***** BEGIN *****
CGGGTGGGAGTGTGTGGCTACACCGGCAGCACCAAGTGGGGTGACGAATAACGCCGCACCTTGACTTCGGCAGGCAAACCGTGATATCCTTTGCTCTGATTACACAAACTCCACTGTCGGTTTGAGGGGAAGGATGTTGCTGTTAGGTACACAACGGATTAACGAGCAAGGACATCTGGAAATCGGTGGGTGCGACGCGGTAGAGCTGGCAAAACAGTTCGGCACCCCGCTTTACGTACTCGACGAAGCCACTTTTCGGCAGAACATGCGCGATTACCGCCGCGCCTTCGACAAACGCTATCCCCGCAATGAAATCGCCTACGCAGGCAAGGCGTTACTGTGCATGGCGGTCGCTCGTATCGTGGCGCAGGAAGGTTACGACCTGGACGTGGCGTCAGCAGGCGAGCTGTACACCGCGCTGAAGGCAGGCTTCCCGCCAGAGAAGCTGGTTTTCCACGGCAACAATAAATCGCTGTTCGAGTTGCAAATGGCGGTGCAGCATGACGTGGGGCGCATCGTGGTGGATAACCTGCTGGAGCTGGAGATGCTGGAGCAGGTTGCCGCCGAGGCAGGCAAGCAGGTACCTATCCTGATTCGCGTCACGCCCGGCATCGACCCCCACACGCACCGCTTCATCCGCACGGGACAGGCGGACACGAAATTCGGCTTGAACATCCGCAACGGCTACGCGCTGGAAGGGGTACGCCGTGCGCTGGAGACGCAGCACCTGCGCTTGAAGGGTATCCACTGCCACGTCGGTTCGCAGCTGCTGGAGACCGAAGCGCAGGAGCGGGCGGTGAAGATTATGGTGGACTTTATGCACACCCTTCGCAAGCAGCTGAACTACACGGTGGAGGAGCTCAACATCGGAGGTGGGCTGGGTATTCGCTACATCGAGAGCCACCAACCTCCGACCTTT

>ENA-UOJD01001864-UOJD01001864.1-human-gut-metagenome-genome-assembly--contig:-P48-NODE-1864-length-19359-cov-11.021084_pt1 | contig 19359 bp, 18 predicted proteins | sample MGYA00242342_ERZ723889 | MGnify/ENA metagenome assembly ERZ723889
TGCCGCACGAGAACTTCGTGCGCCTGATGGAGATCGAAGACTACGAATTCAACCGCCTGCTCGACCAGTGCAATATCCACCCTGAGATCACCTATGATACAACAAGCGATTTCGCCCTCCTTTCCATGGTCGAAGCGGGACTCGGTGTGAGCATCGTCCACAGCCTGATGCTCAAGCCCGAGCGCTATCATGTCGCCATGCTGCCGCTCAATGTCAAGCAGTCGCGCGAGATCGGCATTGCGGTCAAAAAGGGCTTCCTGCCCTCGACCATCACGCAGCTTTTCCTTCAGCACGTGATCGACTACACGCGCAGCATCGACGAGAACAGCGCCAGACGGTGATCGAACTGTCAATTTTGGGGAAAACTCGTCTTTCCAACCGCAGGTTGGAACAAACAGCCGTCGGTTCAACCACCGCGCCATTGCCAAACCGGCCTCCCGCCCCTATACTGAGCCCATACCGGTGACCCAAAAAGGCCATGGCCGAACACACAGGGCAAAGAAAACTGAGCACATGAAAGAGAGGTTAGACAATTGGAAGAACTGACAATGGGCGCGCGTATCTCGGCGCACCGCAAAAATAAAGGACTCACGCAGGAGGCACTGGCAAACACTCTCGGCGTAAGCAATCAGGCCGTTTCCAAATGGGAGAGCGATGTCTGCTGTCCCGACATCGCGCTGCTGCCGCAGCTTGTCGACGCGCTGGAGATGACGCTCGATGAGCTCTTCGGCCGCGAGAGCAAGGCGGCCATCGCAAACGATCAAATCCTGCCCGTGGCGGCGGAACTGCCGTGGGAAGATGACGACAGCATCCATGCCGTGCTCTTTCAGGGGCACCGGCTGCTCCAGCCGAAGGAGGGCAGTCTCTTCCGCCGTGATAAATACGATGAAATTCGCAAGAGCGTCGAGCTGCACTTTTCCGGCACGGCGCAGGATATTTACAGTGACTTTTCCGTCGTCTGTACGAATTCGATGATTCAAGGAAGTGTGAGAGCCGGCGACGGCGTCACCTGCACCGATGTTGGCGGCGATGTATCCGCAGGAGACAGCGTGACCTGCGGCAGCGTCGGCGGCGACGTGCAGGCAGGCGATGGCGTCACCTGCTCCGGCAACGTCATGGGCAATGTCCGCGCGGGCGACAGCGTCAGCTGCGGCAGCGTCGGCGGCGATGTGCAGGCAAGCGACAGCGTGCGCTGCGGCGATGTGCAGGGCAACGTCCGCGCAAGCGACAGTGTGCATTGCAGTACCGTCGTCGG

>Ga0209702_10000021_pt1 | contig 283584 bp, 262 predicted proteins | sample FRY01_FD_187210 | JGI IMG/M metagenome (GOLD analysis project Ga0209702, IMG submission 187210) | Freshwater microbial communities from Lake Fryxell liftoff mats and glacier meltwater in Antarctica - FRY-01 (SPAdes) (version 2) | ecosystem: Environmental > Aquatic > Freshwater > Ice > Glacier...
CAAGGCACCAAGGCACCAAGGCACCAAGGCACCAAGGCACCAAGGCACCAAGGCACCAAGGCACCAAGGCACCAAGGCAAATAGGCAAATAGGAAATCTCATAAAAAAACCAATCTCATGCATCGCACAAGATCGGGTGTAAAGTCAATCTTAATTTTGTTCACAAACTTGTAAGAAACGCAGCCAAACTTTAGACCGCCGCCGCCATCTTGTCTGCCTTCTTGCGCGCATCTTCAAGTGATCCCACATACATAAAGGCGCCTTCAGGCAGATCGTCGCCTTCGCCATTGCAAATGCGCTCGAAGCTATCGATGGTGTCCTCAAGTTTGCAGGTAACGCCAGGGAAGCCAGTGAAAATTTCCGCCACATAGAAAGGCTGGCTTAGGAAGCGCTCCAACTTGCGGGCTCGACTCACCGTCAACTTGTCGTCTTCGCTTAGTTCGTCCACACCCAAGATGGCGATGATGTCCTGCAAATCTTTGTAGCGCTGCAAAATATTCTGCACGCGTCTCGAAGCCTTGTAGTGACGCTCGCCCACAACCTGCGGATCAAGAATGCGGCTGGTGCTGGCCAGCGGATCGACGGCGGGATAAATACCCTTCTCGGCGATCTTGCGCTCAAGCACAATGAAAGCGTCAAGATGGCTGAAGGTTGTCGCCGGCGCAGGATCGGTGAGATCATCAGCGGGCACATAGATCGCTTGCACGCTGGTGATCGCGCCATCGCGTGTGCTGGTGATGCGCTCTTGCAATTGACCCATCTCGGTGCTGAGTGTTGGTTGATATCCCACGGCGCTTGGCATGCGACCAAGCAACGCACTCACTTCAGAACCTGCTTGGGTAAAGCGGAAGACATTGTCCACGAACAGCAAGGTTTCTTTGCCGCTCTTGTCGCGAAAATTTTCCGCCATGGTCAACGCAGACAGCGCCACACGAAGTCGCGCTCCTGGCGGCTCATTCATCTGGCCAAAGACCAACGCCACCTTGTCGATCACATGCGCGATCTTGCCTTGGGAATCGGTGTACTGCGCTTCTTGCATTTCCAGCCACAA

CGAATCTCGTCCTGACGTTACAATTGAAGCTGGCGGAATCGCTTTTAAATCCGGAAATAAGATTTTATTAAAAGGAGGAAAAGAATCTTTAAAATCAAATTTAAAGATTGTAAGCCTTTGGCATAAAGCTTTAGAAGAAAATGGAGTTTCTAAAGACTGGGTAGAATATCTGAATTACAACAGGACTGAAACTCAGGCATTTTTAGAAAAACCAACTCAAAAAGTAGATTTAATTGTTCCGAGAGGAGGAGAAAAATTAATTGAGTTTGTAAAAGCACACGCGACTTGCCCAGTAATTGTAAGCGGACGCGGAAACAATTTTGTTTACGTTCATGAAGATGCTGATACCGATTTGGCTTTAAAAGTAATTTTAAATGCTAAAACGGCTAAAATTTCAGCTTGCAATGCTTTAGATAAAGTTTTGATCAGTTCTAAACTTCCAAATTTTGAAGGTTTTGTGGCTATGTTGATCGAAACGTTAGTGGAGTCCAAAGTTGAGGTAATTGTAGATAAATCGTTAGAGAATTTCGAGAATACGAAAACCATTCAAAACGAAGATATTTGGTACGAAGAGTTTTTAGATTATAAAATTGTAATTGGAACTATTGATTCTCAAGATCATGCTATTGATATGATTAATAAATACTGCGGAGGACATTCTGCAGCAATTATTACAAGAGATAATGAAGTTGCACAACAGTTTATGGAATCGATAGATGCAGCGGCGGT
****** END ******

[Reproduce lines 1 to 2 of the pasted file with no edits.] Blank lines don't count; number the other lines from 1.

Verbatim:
CGGGTGGGAGTGTGTGGCTACACCGGCAGCACCAAGTGGGGTGACGAATAACGCCGCACCTTGACTTCGGCAGGCAAACCGTGATATCCTTTGCTCTGATTACACAAACTCCACTGTCGGTTTGAGGGGAAGGATGTTGCTGTTAGGTACACAACGGATTAACGAGCAAGGACATCTGGAAATCGGTGGGTGCGACGCGGTAGAGCTGGCAAAACAGTTCGGCACCCCGCTTTACGTACTCGACGAAGCCACTTTTCGGCAGAACATGCGCGATTACCGCCGCGCCTTCGACAAACGCTATCCCCGCAATGAAATCGCCTACGCAGGCAAGGCGTTACTGTGCATGGCGGTCGCTCGTATCGTGGCGCAGGAAGGTTACGACCTGGACGTGGCGTCAGCAGGCGAGCTGTACACCGCGCTGAAGGCAGGCTTCCCGCCAGAGAAGCTGGTTTTCCACGGCAACAATAAATCGCTGTTCGAGTTGCAAATGGCGGTGCAGCATGACGTGGGGCGCATCGTGGTGGATAACCTGCTGGAGCTGGAGATGCTGGAGCAGGTTGCCGCCGAGGCAGGCAAGCAGGTACCTATCCTGATTCGCGTCACGCCCGGCATCGACCCCCACACGCACCGCTTCATCCGCACGGGACAGGCGGACACGAAATTCGGCTTGAACATCCGCAACGGCTACGCGCTGGAAGGGGTACGCCGTGCGCTGGAGACGCAGCACCTGCGCTTGAAGGGTATCCACTGCCACGTCGGTTCGCAGCTGCTGGAGACCGAAGCGCAGGAGCGGGCGGTGAAGATTATGGTGGACTTTATGCACACCCTTCGCAAGCAGCTGAACTACACGGTGGAGGAGCTCAACATCGGAGGTGGGCTGGGTATTCGCTACATCGAGAGCCACCAACCTCCGACCTTT

>ENA-UOJD01001864-UOJD01001864.1-human-gut-metagenome-genome-assembly--contig:-P48-NODE-1864-length-19359-cov-11.021084_pt1 | contig 19359 bp, 18 predicted proteins | sample MGYA00242342_ERZ723889 | MGnify/ENA metagenome assembly ERZ723889